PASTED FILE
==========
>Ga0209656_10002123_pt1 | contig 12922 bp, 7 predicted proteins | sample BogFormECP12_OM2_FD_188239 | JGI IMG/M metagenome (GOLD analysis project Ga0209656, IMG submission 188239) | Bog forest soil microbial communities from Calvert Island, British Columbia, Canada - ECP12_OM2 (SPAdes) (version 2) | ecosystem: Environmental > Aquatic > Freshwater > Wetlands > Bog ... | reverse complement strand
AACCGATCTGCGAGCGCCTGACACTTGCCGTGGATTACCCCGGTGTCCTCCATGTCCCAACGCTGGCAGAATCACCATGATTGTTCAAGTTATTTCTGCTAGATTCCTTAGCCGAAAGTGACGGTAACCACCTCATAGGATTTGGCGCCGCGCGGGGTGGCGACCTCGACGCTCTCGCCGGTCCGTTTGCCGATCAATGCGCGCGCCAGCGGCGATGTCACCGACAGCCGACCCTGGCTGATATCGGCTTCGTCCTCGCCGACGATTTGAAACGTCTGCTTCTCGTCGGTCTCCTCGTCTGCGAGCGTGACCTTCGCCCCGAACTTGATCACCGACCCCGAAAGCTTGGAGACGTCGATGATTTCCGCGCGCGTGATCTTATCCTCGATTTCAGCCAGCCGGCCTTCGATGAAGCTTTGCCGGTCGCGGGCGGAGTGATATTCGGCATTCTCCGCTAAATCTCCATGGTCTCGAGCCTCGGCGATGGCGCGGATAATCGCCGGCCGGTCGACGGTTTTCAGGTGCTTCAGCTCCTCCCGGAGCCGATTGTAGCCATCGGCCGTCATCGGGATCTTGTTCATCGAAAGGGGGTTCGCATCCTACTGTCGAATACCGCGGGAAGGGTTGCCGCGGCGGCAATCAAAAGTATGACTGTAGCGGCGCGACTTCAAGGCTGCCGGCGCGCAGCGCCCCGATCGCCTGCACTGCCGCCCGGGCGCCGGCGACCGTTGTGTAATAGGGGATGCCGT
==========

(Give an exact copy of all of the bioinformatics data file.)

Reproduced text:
>Ga0209656_10002123_pt1 | contig 12922 bp, 7 predicted proteins | sample BogFormECP12_OM2_FD_188239 | JGI IMG/M metagenome (GOLD analysis project Ga0209656, IMG submission 188239) | Bog forest soil microbial communities from Calvert Island, British Columbia, Canada - ECP12_OM2 (SPAdes) (version 2) | ecosystem: Environmental > Aquatic > Freshwater > Wetlands > Bog ... | reverse complement strand
AACCGATCTGCGAGCGCCTGACACTTGCCGTGGATTACCCCGGTGTCCTCCATGTCCCAACGCTGGCAGAATCACCATGATTGTTCAAGTTATTTCTGCTAGATTCCTTAGCCGAAAGTGACGGTAACCACCTCATAGGATTTGGCGCCGCGCGGGGTGGCGACCTCGACGCTCTCGCCGGTCCGTTTGCCGATCAATGCGCGCGCCAGCGGCGATGTCACCGACAGCCGACCCTGGCTGATATCGGCTTCGTCCTCGCCGACGATTTGAAACGTCTGCTTCTCGTCGGTCTCCTCGTCTGCGAGCGTGACCTTCGCCCCGAACTTGATCACCGACCCCGAAAGCTTGGAGACGTCGATGATTTCCGCGCGCGTGATCTTATCCTCGATTTCAGCCAGCCGGCCTTCGATGAAGCTTTGCCGGTCGCGGGCGGAGTGATATTCGGCATTCTCCGCTAAATCTCCATGGTCTCGAGCCTCGGCGATGGCGCGGATAATCGCCGGCCGGTCGACGGTTTTCAGGTGCTTCAGCTCCTCCCGGAGCCGATTGTAGCCATCGGCCGTCATCGGGATCTTGTTCATCGAAAGGGGGTTCGCATCCTACTGTCGAATACCGCGGGAAGGGTTGCCGCGGCGGCAATCAAAAGTATGACTGTAGCGGCGCGACTTCAAGGCTGCCGGCGCGCAGCGCCCCGATCGCCTGCACTGCCGCCCGGGCGCCGGCGACCGTTGTGTAATAGGGGATGCCGT